TORONTO -- The climatological phenomenon known as La Nina has returned, and that means many Canadians can expect a cold and stormy winter, according to AccuWeather's latest winter forecast.

La Nina, a cold weather event that normally occurs every three to five years, has surfaced for the second consecutive year over the Pacific Ocean, the U.S. National Oceanic and Atmospheric Administration stated in a news release.

Last winter, temperatures were high across the country in January, up to about 4.5 C above normal. But in February, temperatures flipped and some areas, including Edmonton and Winnipeg, experienced record lows, according to AccuWeather.

The western half of Canada will likely go through below average temperatures again this winter, along with more stormy weather, AccuWeather predicts, due to an amplified polar jet stream.

"The upcoming winter is expected to be fairly stormy from southern British Columbia through the Canadian Rockies with many opportunities for significant rainfall and strong winds along the coast," AccuWeather meteorologist Brett Anderson said on the company's website. "Abundant snowfall is expected throughout much of ski country from the coastal range of British Columbia through the Rockies of western Alberta."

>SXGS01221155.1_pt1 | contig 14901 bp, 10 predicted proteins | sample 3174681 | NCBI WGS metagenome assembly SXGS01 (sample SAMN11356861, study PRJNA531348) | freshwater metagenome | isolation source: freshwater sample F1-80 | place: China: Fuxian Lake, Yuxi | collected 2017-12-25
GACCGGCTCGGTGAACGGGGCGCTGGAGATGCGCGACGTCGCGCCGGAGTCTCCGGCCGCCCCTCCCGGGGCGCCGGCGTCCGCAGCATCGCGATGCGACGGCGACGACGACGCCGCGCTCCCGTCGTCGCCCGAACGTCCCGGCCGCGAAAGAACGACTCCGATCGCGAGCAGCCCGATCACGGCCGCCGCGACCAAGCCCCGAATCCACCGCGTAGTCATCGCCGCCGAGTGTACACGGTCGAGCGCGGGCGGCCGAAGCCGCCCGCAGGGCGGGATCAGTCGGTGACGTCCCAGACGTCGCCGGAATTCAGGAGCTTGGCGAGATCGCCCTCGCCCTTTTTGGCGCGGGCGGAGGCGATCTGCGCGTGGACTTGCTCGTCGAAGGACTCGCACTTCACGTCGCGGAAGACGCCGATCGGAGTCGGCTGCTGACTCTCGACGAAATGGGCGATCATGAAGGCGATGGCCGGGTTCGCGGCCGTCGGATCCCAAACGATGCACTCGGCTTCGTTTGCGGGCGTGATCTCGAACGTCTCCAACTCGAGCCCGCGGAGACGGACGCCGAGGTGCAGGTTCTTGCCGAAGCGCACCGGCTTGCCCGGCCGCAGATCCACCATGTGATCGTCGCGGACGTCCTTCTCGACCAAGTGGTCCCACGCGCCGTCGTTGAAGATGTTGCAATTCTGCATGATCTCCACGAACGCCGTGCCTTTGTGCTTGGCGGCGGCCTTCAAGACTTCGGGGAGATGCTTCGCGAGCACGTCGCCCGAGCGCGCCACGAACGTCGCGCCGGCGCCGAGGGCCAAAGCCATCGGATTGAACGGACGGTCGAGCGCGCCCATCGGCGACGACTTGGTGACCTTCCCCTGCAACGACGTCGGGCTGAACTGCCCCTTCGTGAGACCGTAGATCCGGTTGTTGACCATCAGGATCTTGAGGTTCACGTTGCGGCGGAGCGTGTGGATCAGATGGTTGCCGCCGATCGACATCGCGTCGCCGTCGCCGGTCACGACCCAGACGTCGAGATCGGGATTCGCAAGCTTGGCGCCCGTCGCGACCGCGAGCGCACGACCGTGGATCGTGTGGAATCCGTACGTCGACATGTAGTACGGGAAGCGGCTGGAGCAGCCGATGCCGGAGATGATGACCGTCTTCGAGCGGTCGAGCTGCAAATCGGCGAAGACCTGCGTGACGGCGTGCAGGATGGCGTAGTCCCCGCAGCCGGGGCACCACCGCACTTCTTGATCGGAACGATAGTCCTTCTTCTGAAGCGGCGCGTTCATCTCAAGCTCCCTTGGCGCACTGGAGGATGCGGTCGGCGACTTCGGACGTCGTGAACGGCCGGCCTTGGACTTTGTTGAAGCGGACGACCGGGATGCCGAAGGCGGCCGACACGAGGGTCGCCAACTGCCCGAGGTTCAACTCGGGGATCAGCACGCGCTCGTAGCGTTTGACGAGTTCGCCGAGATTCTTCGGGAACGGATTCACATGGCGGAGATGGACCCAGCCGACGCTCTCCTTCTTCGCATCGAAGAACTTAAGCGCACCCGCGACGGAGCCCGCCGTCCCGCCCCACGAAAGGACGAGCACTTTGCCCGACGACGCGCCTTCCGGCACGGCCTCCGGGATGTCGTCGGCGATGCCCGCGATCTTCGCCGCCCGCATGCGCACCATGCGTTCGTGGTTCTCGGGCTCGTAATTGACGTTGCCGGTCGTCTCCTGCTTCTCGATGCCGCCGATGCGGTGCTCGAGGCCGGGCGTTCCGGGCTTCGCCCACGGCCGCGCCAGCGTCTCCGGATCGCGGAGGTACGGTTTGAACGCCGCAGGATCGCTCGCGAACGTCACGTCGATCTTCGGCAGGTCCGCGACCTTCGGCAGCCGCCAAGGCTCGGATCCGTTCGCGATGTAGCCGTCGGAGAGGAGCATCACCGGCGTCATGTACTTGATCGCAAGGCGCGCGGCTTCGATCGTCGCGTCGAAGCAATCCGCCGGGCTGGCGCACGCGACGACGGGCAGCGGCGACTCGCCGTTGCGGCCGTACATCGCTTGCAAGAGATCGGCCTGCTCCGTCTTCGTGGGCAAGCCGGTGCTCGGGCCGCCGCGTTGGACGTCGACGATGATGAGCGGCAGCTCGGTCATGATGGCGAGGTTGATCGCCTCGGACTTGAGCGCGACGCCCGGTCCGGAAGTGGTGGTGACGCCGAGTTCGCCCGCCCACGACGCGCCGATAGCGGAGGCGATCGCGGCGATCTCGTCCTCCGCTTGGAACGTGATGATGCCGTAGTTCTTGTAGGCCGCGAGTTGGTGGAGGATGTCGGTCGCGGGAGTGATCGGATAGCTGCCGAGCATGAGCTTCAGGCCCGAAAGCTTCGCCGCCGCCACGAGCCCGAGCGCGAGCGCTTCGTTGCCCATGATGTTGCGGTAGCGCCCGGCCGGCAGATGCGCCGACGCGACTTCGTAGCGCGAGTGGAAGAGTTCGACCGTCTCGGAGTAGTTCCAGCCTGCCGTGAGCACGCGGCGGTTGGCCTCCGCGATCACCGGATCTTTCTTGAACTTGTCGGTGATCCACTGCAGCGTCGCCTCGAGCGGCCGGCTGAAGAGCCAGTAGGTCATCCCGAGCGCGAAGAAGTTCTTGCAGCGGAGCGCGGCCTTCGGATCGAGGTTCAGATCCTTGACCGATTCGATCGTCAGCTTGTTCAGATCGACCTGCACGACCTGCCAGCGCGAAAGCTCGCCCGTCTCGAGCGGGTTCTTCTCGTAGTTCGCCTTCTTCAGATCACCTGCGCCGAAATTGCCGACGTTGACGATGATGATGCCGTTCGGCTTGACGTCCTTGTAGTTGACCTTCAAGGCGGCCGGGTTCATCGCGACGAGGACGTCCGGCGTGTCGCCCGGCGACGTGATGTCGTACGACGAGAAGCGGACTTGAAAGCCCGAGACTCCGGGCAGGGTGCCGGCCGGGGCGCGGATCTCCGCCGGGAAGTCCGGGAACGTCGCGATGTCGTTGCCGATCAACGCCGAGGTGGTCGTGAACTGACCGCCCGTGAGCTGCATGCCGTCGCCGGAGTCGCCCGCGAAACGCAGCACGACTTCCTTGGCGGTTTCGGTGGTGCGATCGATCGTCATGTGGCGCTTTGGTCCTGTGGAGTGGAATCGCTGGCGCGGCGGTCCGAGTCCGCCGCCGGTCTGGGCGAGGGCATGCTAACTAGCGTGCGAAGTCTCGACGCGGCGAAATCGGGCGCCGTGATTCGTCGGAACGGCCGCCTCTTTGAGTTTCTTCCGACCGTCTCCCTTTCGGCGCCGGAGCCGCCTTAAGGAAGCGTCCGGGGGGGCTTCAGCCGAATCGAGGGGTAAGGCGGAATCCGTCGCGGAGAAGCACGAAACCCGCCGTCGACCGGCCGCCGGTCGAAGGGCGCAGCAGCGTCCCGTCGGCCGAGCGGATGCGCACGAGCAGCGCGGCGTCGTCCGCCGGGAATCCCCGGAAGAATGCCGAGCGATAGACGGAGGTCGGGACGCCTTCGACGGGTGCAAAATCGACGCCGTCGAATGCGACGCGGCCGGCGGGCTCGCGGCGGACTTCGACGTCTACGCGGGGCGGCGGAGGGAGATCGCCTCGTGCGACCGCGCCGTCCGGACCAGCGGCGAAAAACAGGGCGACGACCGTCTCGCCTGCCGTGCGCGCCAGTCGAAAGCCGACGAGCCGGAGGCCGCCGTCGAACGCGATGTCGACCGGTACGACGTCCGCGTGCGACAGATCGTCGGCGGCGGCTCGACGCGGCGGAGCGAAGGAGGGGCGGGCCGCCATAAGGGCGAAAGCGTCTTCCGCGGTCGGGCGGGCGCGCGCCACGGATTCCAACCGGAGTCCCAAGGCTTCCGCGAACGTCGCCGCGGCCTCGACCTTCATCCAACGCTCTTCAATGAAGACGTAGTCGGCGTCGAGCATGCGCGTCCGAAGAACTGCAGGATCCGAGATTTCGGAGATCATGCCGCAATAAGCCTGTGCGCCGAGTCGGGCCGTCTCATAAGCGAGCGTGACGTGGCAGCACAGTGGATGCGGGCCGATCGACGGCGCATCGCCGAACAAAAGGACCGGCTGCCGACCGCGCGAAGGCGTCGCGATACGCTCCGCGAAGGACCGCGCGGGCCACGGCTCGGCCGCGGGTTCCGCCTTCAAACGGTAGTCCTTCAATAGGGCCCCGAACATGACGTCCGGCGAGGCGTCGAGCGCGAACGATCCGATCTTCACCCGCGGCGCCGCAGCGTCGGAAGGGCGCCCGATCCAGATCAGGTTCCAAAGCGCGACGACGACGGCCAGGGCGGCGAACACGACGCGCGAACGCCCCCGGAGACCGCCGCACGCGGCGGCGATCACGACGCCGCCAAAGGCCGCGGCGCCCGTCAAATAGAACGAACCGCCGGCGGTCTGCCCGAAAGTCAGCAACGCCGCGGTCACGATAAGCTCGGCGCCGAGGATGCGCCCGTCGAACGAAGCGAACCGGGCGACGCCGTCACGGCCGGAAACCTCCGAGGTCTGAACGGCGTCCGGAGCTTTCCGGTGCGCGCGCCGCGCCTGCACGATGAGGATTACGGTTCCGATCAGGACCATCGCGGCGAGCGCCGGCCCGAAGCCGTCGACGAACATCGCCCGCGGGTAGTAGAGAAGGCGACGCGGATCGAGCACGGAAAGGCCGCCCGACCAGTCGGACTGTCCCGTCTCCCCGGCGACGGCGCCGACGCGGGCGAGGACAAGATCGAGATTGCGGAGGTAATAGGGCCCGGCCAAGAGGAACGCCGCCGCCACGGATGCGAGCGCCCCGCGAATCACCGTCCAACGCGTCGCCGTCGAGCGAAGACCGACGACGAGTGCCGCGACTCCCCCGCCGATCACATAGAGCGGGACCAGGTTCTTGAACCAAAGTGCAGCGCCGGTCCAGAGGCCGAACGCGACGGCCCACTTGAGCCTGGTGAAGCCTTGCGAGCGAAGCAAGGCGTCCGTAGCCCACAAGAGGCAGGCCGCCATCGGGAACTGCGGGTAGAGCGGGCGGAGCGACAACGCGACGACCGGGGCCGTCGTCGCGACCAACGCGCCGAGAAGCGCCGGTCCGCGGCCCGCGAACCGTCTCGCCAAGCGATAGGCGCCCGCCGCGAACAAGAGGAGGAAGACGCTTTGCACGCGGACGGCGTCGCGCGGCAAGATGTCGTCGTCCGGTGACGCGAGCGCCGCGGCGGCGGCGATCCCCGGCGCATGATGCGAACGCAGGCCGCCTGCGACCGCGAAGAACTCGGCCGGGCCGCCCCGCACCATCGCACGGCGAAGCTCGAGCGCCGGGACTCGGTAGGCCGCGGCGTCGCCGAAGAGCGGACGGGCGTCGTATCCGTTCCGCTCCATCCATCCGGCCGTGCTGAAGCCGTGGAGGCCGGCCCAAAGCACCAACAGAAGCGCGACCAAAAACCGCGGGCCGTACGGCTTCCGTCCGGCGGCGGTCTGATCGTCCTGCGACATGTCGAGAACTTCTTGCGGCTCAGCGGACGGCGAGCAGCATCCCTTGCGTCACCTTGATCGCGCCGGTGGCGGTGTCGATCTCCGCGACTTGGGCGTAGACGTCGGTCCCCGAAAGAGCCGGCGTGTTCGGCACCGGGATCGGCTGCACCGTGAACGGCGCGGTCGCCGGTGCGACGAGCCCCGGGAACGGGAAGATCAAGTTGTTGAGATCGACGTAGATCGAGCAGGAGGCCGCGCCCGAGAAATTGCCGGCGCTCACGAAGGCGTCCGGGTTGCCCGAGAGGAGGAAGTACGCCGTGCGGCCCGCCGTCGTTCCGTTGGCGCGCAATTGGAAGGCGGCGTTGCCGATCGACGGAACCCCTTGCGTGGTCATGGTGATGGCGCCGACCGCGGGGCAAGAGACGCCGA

In central Canada, La Nina, combined with the polar vortex, could result in frigid conditions.

"I believe we may see at least three extreme blasts of bitterly cold air dropping down into the southern Prairies this winter," Anderson said. During those events, he said temperatures may dip below -30 C. Average temperatures in the southern Prairies may be 1.5 to 2 C cooler as well.

Ontario and Quebec can expect more snow, according to the forecast, as storms from the U.S. are expected to swing upward in their direction thanks to the polar jet stream.

Although these provinces may see increased snowfall, the eastern half of Canada is expected to experience above-average temperatures.

Atlantic Canada is where the effects of La Nina may finally hit the warmer-than-average waters of the Atlantic Ocean, reports AccuWeather, which may lead to a milder winter, at least at first.

"The greatest threat for powerful coastal storms in Atlantic Canada will come in February," Anderson said. "The clash of advancing cold air from the west with the abnormally warm waters of the northwest Atlantic may lead to some rapidly developing storms with a lot of wind and heavy precipitation from the Maritimes to Newfoundland."